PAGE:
Testing the bed-blocking hypothesis: does higher supply of nursing and care homes reduce delayed hospital discharges?
Report from the Centre for Health Economics
Hospital bed blocking occurs when hospital patients are ready to be discharged to a nursing home but no place is available, so that hospital care acts as a more costly substitute for long-term care. This paper investigates the extent to which higher supply of nursing home beds or lower prices can reduce hospital bed blocking. It uses new local authority level administrative data from England on hospital delayed discharges in 2010-13.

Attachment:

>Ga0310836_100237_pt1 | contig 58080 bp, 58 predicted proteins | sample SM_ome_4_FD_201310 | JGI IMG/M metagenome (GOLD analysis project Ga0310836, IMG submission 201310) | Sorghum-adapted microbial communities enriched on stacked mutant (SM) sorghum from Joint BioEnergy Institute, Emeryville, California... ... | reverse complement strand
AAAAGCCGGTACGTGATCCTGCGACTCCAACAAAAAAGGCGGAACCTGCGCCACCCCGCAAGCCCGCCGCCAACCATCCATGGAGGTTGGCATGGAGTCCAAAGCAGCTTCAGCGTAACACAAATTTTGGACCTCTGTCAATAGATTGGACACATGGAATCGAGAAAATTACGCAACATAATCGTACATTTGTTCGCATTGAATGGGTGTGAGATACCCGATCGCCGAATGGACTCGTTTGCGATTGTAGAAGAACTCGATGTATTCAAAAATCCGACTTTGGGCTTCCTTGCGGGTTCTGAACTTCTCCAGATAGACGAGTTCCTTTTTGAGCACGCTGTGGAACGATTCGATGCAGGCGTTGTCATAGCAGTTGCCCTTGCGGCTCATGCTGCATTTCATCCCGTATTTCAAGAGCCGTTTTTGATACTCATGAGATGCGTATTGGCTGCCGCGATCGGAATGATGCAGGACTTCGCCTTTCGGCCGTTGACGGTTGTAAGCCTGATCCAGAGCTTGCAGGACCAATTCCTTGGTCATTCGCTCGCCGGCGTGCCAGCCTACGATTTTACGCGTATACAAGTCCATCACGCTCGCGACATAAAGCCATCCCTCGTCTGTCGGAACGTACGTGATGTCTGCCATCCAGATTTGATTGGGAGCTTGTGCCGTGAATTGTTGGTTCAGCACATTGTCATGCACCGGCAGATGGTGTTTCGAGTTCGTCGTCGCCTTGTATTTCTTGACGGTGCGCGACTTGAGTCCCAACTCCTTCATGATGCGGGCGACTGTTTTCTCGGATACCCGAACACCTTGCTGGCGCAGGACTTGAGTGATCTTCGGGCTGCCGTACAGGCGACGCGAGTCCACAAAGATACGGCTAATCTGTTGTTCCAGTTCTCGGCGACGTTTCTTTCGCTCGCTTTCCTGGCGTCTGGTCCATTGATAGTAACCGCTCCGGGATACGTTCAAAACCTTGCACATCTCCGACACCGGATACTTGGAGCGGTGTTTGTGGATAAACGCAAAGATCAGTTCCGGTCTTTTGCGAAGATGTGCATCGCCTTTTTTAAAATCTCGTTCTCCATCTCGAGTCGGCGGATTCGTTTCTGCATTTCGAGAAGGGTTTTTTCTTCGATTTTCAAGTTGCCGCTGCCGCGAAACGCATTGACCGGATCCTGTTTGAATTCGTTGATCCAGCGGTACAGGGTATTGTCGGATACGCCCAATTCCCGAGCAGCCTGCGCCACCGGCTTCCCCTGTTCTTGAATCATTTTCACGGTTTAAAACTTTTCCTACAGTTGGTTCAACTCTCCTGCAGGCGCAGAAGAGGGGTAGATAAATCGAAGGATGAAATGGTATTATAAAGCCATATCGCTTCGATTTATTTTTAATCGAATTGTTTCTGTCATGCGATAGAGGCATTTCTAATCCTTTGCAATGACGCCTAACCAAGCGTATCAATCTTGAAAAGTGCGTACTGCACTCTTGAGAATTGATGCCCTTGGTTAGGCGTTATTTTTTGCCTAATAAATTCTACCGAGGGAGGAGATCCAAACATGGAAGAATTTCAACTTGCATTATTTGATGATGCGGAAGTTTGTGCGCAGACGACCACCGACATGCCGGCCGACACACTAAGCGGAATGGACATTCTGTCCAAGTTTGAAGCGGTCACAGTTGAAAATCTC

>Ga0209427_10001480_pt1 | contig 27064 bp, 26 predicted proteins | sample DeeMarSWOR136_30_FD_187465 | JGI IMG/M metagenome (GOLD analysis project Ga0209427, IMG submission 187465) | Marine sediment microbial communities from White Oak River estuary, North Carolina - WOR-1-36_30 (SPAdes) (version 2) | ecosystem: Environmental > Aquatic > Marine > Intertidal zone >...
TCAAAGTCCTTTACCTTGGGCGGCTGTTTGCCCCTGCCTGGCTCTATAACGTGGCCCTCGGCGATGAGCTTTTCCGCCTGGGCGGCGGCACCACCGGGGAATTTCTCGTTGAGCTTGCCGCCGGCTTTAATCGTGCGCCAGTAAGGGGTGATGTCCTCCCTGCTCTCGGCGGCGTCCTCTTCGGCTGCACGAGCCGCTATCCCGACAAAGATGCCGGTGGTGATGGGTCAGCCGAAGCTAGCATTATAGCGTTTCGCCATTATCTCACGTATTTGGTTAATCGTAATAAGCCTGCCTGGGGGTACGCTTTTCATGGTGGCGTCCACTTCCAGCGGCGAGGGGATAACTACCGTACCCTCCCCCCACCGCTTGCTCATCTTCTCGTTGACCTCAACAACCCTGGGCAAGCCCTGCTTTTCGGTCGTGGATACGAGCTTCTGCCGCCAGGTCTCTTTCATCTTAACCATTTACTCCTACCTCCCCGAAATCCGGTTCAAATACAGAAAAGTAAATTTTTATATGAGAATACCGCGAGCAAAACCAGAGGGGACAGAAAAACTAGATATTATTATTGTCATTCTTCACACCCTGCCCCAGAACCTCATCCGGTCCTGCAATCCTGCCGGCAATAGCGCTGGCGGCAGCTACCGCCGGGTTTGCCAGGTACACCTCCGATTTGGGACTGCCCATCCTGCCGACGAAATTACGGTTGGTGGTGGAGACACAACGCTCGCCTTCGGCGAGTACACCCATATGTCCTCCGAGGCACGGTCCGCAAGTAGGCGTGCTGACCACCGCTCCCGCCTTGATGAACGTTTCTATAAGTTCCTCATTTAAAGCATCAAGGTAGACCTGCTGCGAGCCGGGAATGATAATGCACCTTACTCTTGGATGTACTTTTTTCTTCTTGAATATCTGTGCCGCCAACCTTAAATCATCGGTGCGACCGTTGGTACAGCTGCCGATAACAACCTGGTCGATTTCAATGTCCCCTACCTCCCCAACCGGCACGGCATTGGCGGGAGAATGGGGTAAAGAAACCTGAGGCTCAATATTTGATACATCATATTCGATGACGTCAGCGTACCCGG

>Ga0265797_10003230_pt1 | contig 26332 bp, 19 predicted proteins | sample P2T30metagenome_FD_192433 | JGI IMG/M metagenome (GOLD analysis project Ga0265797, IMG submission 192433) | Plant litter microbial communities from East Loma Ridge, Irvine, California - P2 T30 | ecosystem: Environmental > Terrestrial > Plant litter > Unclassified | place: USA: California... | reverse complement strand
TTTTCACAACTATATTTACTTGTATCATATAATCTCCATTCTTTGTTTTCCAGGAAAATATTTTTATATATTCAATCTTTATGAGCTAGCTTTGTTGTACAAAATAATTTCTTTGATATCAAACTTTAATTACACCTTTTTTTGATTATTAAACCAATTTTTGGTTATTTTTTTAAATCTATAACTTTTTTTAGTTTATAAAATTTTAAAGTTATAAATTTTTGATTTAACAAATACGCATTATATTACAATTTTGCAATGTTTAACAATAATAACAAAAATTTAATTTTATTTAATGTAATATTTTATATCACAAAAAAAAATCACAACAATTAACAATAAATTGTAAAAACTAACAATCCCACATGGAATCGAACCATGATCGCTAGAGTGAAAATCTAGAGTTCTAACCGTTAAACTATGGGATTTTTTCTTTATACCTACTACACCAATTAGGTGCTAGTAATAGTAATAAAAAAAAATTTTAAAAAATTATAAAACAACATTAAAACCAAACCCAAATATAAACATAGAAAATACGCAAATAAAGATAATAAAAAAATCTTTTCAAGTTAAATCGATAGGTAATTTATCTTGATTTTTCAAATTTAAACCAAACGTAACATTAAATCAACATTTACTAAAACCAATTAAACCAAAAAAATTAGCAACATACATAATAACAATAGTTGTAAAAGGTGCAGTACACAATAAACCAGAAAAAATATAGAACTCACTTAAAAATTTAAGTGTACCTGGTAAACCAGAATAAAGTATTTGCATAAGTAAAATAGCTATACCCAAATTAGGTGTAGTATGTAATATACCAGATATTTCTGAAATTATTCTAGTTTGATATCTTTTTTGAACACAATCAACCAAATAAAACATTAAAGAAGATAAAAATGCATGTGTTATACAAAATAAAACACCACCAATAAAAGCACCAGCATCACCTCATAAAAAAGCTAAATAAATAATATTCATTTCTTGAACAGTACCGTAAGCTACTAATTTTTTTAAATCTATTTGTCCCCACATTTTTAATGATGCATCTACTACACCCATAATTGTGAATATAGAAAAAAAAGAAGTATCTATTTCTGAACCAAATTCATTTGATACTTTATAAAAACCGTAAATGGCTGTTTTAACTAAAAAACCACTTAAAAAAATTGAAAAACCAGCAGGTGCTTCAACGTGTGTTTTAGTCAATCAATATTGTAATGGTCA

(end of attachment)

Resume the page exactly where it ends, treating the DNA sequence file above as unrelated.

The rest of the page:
The results suggest that delayed discharges do respond to the availability of care-home beds but the effect is modest: an increase in care-homes bed by 10% (250 additional beds per local authority) would reduce delayed discharges by about 4%-7%. It also finds strong evidence of spillover effects across local authorities: higher availability of care-homes or fewer patients aged over 65 in nearby local authorities are associated with fewer delayed discharges.
Source: The Kings Fund Health Management and Policy alert 12.08.2014